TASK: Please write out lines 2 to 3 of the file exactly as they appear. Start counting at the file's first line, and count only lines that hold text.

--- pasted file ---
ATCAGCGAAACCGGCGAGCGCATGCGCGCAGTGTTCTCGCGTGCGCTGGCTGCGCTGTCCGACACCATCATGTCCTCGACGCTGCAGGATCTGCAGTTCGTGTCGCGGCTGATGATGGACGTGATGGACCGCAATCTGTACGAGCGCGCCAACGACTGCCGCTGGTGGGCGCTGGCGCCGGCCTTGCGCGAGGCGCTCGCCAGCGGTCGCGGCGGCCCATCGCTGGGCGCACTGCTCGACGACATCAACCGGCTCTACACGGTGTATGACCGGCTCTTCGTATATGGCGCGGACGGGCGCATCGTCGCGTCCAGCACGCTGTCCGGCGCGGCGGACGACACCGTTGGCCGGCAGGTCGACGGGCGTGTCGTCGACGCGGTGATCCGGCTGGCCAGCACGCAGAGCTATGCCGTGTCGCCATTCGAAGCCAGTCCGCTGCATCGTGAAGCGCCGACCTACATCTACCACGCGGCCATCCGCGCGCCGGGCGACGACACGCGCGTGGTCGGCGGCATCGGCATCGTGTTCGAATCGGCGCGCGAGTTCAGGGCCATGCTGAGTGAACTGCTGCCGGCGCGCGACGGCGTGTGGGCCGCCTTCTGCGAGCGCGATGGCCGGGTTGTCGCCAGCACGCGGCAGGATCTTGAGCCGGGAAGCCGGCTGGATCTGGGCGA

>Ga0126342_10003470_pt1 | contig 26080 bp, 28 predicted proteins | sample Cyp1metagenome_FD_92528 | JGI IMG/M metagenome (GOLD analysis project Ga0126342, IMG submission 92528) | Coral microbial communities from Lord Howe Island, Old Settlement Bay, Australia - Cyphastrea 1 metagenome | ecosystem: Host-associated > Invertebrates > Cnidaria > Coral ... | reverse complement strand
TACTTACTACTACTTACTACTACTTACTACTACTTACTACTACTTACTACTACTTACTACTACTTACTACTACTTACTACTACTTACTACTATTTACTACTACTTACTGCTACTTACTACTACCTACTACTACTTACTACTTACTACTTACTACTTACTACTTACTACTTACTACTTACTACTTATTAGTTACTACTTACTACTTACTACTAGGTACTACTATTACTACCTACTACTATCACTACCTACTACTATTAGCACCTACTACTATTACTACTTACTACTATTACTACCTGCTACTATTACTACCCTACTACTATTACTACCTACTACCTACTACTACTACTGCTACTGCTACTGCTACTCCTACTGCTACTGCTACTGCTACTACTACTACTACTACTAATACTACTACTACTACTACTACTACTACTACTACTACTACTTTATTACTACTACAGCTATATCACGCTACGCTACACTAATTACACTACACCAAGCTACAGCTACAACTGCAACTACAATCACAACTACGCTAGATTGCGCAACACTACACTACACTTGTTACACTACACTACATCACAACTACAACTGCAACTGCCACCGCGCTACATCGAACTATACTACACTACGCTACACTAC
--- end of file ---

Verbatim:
>Ga0126342_10003470_pt1 | contig 26080 bp, 28 predicted proteins | sample Cyp1metagenome_FD_92528 | JGI IMG/M metagenome (GOLD analysis project Ga0126342, IMG submission 92528) | Coral microbial communities from Lord Howe Island, Old Settlement Bay, Australia - Cyphastrea 1 metagenome | ecosystem: Host-associated > Invertebrates > Cnidaria > Coral ... | reverse complement strand
TACTTACTACTACTTACTACTACTTACTACTACTTACTACTACTTACTACTACTTACTACTACTTACTACTACTTACTACTACTTACTACTATTTACTACTACTTACTGCTACTTACTACTACCTACTACTACTTACTACTTACTACTTACTACTTACTACTTACTACTTACTACTTACTACTTATTAGTTACTACTTACTACTTACTACTAGGTACTACTATTACTACCTACTACTATCACTACCTACTACTATTAGCACCTACTACTATTACTACTTACTACTATTACTACCTGCTACTATTACTACCCTACTACTATTACTACCTACTACCTACTACTACTACTGCTACTGCTACTGCTACTCCTACTGCTACTGCTACTGCTACTACTACTACTACTACTAATACTACTACTACTACTACTACTACTACTACTACTACTACTTTATTACTACTACAGCTATATCACGCTACGCTACACTAATTACACTACACCAAGCTACAGCTACAACTGCAACTACAATCACAACTACGCTAGATTGCGCAACACTACACTACACTTGTTACACTACACTACATCACAACTACAACTGCAACTGCCACCGCGCTACATCGAACTATACTACACTACGCTACACTAC